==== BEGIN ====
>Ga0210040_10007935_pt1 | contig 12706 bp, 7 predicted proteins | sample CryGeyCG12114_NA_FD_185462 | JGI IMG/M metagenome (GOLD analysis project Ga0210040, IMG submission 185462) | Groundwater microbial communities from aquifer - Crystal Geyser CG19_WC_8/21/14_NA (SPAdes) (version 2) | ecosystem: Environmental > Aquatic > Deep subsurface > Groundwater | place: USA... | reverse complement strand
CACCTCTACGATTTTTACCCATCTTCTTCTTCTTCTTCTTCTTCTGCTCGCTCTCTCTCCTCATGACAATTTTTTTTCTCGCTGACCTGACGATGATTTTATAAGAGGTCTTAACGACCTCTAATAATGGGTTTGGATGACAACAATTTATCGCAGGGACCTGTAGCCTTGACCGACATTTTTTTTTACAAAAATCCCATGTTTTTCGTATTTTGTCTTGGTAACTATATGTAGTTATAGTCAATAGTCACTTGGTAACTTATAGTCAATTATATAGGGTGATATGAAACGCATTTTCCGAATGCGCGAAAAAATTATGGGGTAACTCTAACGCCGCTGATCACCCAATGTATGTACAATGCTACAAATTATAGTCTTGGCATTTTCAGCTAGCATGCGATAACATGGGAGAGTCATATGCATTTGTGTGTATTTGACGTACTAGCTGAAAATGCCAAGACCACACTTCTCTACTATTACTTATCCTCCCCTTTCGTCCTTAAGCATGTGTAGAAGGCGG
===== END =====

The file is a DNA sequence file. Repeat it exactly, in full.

>Ga0210040_10007935_pt1 | contig 12706 bp, 7 predicted proteins | sample CryGeyCG12114_NA_FD_185462 | JGI IMG/M metagenome (GOLD analysis project Ga0210040, IMG submission 185462) | Groundwater microbial communities from aquifer - Crystal Geyser CG19_WC_8/21/14_NA (SPAdes) (version 2) | ecosystem: Environmental > Aquatic > Deep subsurface > Groundwater | place: USA... | reverse complement strand
CACCTCTACGATTTTTACCCATCTTCTTCTTCTTCTTCTTCTTCTGCTCGCTCTCTCTCCTCATGACAATTTTTTTTCTCGCTGACCTGACGATGATTTTATAAGAGGTCTTAACGACCTCTAATAATGGGTTTGGATGACAACAATTTATCGCAGGGACCTGTAGCCTTGACCGACATTTTTTTTTACAAAAATCCCATGTTTTTCGTATTTTGTCTTGGTAACTATATGTAGTTATAGTCAATAGTCACTTGGTAACTTATAGTCAATTATATAGGGTGATATGAAACGCATTTTCCGAATGCGCGAAAAAATTATGGGGTAACTCTAACGCCGCTGATCACCCAATGTATGTACAATGCTACAAATTATAGTCTTGGCATTTTCAGCTAGCATGCGATAACATGGGAGAGTCATATGCATTTGTGTGTATTTGACGTACTAGCTGAAAATGCCAAGACCACACTTCTCTACTATTACTTATCCTCCCCTTTCGTCCTTAAGCATGTGTAGAAGGCGG